More than a dozen positions have reportedly not been filled at Family and Community Services offices in Coniston and Shellharbour as caseworkers struggle under the strain of a 50 per cent region-wide job vacancy rate.
The Public Service Association claims the Coniston FACS office has lost an entire team, equivalent to six full-time caseworkers, while the Shellharbour branch has nine vacancies that have not been filled.
PSA regional organiser Tony Heathwood rejected claims by Family and Community Services Minister Pru Goward that the staff vacancy rate at the Wollongong office had reduced by one-third.
He told the Mercury there was roughly a 50 per cent vacancy rate on caseworker jobs in the region's FACS department, spanning from Ulladulla to Coniston, compared with two years ago.
The association's assertions come after NSW Labor claimed Ms Goward lied to Parliament about numbers in the Wollongong office that left staff unable to work on the case of Berkeley toddler Zoran Ivanovski.
Labor said the two-year-old was reported to caseworkers in the weeks leading up to his death on August 4 last year.
Just days after the boy's death, Ms Goward told Parliament no caseworker jobs had been shed at the Wollongong office, despite claims by staff that reduced numbers meant they couldn't allocate the case, Labor said.
But departmental emails, revealed this week, showed the number of child protection workers in Wollongong fell by 25 per cent last year, Labor claimed.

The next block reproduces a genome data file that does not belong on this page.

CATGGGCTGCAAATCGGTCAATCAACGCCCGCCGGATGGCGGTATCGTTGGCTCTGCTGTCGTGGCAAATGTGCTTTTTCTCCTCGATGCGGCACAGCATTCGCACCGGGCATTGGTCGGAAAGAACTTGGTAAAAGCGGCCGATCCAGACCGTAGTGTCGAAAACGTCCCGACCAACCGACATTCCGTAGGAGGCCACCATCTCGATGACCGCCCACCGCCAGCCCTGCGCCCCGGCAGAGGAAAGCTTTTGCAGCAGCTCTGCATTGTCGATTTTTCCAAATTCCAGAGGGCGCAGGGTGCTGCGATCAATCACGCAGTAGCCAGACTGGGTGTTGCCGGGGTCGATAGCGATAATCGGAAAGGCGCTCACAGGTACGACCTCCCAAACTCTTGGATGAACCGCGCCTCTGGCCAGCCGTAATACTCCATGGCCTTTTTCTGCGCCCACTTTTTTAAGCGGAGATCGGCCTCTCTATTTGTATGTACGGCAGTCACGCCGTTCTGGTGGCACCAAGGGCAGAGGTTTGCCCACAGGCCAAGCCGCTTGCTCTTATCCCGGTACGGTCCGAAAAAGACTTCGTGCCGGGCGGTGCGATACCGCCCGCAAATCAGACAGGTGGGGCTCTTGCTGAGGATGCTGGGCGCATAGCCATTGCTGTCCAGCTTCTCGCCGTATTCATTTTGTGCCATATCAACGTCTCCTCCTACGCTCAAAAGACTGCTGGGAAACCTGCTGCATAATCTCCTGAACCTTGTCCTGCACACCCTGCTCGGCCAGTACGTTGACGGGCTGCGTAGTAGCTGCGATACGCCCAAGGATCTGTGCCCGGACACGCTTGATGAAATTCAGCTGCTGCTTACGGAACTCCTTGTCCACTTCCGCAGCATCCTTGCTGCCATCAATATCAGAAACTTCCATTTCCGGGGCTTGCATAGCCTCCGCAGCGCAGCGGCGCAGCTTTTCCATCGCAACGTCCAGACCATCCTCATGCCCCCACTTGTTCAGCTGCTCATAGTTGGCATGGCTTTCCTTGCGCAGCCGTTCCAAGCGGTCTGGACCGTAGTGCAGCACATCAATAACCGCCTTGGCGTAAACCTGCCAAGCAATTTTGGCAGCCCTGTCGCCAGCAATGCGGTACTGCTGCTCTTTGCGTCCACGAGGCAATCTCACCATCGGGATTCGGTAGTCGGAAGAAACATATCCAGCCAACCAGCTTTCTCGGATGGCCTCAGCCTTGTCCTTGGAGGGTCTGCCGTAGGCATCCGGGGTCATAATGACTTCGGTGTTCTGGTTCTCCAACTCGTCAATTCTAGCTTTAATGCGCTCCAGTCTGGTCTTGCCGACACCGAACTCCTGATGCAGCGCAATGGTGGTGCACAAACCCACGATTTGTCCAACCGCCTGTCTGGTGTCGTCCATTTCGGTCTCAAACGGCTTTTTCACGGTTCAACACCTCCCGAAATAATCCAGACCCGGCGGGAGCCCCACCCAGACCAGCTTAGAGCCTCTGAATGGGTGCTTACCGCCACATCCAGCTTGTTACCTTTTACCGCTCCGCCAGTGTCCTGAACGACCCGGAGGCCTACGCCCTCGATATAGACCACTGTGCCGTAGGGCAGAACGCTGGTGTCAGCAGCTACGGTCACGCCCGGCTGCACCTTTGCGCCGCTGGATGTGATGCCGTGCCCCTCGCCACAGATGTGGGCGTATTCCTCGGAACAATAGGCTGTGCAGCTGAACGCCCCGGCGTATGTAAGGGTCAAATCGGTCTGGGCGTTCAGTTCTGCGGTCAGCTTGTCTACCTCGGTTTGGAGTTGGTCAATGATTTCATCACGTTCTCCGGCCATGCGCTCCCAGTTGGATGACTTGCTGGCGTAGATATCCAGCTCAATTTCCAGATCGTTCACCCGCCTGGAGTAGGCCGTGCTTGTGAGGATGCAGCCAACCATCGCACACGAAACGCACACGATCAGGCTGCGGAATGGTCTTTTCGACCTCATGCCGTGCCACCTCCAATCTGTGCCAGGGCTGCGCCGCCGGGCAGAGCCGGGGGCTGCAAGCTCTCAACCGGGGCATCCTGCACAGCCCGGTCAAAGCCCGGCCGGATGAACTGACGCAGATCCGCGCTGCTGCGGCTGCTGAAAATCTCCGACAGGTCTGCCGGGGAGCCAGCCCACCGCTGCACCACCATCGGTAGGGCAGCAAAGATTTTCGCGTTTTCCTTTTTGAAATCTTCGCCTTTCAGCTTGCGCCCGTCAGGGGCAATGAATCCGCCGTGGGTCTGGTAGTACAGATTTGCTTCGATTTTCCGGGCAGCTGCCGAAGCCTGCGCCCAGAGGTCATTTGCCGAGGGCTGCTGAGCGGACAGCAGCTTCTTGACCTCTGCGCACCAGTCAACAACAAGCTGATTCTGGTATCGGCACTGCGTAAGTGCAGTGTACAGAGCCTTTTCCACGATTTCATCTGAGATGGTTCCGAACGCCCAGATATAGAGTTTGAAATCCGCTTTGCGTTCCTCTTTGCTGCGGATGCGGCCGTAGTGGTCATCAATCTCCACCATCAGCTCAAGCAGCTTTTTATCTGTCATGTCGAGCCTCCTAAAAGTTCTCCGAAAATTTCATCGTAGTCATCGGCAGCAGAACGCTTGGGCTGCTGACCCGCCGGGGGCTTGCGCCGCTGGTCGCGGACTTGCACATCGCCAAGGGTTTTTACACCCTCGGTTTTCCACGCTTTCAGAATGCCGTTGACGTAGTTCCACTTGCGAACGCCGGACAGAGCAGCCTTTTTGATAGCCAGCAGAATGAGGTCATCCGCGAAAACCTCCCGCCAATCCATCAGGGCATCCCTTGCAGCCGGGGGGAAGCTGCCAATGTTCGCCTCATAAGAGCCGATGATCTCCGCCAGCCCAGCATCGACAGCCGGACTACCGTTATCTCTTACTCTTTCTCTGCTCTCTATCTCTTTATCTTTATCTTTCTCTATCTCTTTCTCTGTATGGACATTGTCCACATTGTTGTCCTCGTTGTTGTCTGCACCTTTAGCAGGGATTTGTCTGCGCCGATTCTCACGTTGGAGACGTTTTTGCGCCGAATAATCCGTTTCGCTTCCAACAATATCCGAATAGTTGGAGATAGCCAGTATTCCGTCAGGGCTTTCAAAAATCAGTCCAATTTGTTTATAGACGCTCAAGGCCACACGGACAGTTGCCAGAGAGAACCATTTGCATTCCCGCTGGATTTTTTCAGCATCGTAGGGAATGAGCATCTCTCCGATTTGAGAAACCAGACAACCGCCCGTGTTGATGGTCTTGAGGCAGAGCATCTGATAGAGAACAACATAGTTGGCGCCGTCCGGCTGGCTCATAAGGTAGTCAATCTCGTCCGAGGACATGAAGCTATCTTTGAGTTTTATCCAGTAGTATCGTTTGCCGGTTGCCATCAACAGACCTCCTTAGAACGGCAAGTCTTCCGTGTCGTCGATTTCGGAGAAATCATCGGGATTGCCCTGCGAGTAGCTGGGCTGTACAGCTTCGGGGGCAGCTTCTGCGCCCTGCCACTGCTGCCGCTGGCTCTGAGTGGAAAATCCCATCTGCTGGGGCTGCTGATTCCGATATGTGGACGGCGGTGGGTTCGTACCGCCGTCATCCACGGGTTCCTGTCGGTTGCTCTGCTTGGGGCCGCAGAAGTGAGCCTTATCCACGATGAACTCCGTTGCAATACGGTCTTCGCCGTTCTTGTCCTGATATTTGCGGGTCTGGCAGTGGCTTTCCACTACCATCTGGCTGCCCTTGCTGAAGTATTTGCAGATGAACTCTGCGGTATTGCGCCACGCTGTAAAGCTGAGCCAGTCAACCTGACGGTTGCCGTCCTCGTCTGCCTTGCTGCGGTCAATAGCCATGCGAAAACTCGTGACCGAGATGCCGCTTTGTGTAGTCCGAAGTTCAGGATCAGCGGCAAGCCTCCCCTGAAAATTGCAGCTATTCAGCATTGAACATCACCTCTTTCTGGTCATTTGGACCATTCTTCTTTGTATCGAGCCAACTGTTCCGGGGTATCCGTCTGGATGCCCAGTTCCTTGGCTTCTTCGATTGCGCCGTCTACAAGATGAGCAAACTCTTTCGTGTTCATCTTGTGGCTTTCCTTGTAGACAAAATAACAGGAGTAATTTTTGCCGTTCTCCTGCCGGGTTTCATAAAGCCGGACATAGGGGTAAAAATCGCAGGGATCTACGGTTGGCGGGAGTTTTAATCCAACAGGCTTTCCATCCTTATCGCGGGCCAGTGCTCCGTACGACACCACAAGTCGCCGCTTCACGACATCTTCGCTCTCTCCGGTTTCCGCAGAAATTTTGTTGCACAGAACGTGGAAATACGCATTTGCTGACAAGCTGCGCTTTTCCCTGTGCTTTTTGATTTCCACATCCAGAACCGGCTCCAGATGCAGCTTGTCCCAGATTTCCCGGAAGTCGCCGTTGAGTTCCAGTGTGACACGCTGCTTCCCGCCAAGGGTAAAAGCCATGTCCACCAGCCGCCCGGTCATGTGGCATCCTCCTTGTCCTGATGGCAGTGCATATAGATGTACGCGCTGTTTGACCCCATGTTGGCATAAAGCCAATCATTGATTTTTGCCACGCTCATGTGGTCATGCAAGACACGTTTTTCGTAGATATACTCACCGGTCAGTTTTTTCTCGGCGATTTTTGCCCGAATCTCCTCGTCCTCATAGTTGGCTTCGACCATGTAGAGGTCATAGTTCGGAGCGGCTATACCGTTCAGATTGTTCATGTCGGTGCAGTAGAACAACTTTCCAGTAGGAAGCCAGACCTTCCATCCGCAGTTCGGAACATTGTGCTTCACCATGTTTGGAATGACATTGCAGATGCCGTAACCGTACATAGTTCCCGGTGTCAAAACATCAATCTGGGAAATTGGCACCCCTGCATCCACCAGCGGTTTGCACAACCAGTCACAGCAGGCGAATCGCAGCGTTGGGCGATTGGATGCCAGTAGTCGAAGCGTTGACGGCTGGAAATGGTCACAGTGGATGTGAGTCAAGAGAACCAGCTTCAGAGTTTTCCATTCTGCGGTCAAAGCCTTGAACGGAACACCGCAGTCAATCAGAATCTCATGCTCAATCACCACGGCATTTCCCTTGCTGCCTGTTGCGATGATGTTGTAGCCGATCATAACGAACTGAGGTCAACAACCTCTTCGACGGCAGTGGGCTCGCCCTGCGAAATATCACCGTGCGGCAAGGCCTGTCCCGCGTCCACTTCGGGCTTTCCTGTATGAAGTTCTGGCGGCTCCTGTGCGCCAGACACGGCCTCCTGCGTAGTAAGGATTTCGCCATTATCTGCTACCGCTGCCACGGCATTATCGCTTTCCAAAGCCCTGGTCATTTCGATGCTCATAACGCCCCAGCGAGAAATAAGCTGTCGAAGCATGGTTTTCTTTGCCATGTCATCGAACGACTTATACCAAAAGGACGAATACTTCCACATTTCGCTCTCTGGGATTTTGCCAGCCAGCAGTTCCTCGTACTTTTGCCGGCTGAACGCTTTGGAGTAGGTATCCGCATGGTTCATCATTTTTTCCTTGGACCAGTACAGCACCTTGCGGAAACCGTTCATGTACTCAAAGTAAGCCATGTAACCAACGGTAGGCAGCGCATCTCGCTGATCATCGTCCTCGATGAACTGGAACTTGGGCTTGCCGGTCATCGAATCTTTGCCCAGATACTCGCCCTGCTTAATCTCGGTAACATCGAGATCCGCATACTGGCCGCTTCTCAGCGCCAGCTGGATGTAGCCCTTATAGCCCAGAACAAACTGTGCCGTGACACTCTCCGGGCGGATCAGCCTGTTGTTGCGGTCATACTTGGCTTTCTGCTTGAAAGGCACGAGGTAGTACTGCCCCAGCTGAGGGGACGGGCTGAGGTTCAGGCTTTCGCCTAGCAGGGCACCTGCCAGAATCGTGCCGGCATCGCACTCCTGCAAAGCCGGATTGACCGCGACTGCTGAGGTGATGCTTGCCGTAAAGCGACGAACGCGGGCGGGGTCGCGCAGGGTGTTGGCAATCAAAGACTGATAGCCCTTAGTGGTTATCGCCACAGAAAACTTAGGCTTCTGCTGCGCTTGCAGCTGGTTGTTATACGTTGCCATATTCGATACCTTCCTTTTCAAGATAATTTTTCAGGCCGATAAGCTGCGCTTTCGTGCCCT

Mr Heathwood said Illawarra caseworkers were simply snowed under and could not visit every child.
"These staff are certainly feeling the pinch ... there are children who aren't being seen because there's not enough resources in place," Mr Heathwood said.
"There is a massive level of concern among staff that they are not able to provide the necessary safety for those at-risk children that come to their attention.
"They are very concerned something is going to happen to those children that proper staffing might have prevented."
Several temporary staff have been appointed to help fill the gap, the association claims, but Mr Heathwood said it was purely a short-term fix and the permanent vacancies needed to be filled.
"There is a backlog problem and it's not going to be fixed with short-term workers," he said.
"There are clearly workload issues and a backlog of children that aren't being seen because there's not enough resources."
State Opposition Leader John Robertson has called for Ms Goward to be sacked over the alleged bungle.
A spokesman for Ms Goward told the Mercury "advice from the department is that the caseworker headcount at Wollongong increased between 2010 and 2012, and that budgeted positions remained constant during 2011 and 2012 at 37.7 full-time equivalent positions".
She said on operational matters the minister relied on advice from her department.
"The Auditor-General reported caseworker vacancies last year were the lowest in many years at 152 or 7 per cent, compared to what he reported in 2010, under Minister Burney, which was 497, or 20 per cent of the total."
He said the minister instructed the director general in March to fill all budgeted caseworker positions.
"Updated figures will be available online later this year, as the minister has committed to many times."